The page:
In defense the petitioner has argued that “…Even if the Freeze Bid button was not clicked, the uploaded document is stored on NIC’s server or associated file server or network attached storage or storage area network or within the data base.”

It was like a tender document that had to be put in a tender box was thrown into the premises some where but not put inside the tender box. Hence the tender committee could not take it into account.

The argument that it was inside the premises of MHDA (some where in the server) and the cover was unopened (encrypted) etc are arguments which donot have legal sanctity. The Court appears to have therefore seriously erred on this account.

If there is a process for submitting a tender and the contract is complete only when all the aspects are fulfilled, the Court had no right to arbitrarily come to the conclusion that it is enough if the document is uploaded and it was not necessary to “Commit” the document by clicking on the Freeze Bid button.

The Freeze Bid button/process is a mechanism that provides an option to the person submitting the tender not to complete the process even after the uploading of the document so that he can abandon his upload and resubmit his documents again and then click on the Freeze-bid button.

If the petitioner had wanted to change an uploaded document and at that time MHDA had raised the argument that the upload completes the process, the same petitioner would have argued that the process was incomplete and hence it should be given an opportunity to re-submit the document.

I therefore consider that the decision of the Court was not found on proper understanding of the system and it failed to address the need to debate on why the “Freeze Bid Button” was a critical process of tender submission and no matter what was the reason, not getting an acknowledgement was a failure of the submission of the tender document properly.

The Court has also ignored the provisions of ITA 2000, Section 12 which clearly mentions that when an “Acknowledgement” is a stipulated part of completion of a contract, non receipt of the acknowledgement was a clear reason to treat the contract as invalid.

The Court appears to have failed to follow the law in this regard.

Further if the submission was delayed even by just 2 minutes after the closure of the tender, it is a matter that cannot be condoned by the Court. If so, Court can manage the tender process by itself without the administrator in between. This appears to be a case of judicial over reach.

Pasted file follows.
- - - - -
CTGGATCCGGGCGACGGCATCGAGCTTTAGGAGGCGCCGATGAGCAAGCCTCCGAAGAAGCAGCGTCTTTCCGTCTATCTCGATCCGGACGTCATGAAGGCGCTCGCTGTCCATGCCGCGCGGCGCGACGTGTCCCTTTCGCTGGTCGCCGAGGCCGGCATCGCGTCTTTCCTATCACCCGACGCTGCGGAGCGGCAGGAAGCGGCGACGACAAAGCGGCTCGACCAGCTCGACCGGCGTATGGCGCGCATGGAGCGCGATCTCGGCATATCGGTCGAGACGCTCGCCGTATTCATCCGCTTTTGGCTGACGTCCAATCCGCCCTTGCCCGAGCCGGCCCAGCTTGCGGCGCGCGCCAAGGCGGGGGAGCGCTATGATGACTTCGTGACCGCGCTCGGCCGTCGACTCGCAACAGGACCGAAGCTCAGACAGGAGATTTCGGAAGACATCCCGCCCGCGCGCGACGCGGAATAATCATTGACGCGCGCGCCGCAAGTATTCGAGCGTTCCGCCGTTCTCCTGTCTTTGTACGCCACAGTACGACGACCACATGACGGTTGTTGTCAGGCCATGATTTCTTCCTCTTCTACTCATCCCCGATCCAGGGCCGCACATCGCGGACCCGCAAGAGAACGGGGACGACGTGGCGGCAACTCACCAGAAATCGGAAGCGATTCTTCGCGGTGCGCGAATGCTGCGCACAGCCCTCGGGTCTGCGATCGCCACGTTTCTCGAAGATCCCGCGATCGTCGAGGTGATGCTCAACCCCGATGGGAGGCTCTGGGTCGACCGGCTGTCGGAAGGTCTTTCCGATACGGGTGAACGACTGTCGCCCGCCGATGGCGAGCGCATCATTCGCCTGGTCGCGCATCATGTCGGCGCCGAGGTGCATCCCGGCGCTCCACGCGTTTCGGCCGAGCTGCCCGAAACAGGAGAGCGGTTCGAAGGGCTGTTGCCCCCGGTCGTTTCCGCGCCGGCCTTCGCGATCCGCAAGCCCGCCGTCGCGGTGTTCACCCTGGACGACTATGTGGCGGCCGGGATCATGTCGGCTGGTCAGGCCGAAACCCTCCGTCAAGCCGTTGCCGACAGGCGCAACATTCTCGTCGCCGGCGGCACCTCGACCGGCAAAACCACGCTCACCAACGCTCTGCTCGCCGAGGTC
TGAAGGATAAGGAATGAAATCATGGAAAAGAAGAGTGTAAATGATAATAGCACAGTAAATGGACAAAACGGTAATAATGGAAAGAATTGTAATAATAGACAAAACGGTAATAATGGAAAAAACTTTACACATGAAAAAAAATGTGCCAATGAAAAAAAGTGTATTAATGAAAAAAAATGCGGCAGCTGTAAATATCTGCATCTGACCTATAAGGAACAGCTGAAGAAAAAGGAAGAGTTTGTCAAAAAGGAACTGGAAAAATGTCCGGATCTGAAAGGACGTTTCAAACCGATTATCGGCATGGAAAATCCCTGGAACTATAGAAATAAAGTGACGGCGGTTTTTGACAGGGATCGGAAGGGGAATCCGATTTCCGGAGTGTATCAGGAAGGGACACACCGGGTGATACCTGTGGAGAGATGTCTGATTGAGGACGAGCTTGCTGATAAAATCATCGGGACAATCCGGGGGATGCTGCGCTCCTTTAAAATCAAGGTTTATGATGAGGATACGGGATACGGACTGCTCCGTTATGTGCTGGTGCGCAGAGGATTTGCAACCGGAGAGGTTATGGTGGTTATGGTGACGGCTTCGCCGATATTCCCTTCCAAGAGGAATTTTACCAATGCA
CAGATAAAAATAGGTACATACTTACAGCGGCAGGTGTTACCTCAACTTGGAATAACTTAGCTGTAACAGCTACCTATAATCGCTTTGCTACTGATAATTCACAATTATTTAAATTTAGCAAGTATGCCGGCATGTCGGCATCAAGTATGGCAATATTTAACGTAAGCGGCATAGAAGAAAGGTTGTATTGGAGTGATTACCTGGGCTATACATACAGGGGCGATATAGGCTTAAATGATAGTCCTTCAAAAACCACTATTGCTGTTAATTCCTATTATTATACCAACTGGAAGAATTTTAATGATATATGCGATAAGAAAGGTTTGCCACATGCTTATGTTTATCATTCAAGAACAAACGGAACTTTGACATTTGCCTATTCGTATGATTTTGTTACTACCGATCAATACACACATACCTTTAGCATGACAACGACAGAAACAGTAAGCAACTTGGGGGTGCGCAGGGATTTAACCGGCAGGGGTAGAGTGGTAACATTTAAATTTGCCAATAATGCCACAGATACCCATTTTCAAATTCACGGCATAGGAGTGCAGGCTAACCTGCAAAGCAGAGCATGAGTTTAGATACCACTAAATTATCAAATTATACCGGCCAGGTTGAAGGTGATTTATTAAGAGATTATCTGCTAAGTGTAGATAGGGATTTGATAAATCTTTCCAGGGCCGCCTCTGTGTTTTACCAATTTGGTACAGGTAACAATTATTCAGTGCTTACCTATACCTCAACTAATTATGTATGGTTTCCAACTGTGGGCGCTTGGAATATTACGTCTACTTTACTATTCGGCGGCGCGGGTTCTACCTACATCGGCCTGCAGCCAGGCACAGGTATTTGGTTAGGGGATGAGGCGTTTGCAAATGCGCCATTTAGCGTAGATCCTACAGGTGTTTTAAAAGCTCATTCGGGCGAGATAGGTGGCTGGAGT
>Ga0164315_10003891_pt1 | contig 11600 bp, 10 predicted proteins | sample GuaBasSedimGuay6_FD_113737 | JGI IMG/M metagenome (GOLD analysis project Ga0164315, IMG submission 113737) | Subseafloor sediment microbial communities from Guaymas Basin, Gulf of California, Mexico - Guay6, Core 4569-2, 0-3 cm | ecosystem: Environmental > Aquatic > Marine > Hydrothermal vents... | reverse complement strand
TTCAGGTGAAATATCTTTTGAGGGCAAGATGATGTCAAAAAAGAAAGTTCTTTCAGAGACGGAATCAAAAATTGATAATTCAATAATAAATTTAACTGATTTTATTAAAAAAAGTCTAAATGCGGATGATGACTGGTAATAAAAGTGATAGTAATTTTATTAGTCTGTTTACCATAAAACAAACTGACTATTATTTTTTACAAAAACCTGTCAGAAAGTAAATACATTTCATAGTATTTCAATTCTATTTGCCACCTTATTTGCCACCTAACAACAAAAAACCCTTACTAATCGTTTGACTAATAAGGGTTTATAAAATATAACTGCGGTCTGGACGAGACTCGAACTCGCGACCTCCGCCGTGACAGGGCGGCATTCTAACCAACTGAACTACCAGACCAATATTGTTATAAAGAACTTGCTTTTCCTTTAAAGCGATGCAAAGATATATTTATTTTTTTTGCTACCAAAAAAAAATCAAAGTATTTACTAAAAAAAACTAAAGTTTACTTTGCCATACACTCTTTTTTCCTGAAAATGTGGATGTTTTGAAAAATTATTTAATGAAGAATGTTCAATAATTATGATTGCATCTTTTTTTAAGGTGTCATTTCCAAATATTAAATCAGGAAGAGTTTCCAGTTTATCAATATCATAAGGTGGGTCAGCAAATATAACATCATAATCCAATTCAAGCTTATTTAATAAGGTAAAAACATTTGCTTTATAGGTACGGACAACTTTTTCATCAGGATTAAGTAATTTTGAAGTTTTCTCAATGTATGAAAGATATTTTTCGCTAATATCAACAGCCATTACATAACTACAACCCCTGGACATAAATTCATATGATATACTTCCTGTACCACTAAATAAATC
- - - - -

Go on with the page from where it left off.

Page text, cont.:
While we are not much concerned about this one decision where one Shapoorji Pallonji & Company Private Limited, got a second chance to make a bid for a huge Government project, we are concerned with the impact that this decision leaves on other E Commerce transactions.

Technical Glitches are not completely avoidable whether it is in a Mobile Wallet system or a E Banking system or any other electronic transaction. When systems are built, several layers of transaction confirmation is built and extensive testing undertaken to take care of the possibilities of technical problems that may arise. Since web platforms always have  a problem that they have to remain compatible with a variety of user end systems operating on multifarious hardware, OS and software platforms, it is impossible to create systems that are 100% foolproof. Hence an E-Transaction cannot be treated as legally complete under the discretion of a Court and not on the system records.

Tomorrow somebody may buy a property on 99acres.com and later challenge it to the judgement of the Court as to whether the purchase was out of technical glitch or not. Somebody  may enter into a transaction on Quikr and later claim that it was a technical glitch. There was a Bank of Maharashtra UPI fraud involving a technical glitch. Now there is perhaps another incident of a Rs 19 crore fraud in MobiKwick which also could be a technical glitch.

Can the Court stand in judgement of every such transaction? Or will the Court discriminate that only of the contract value is 100,000 crores, they will step in or otherwise no?

Before setting a precedence to over rule what is specified in law the Court should have considered the impact that its decision leaves on the industry. The Court should not have ruled that an Incomplete process can be considered as “complete” even on an “Exception” basis.

This will set up a bad precedent and cause more problems than what it has set out to correct.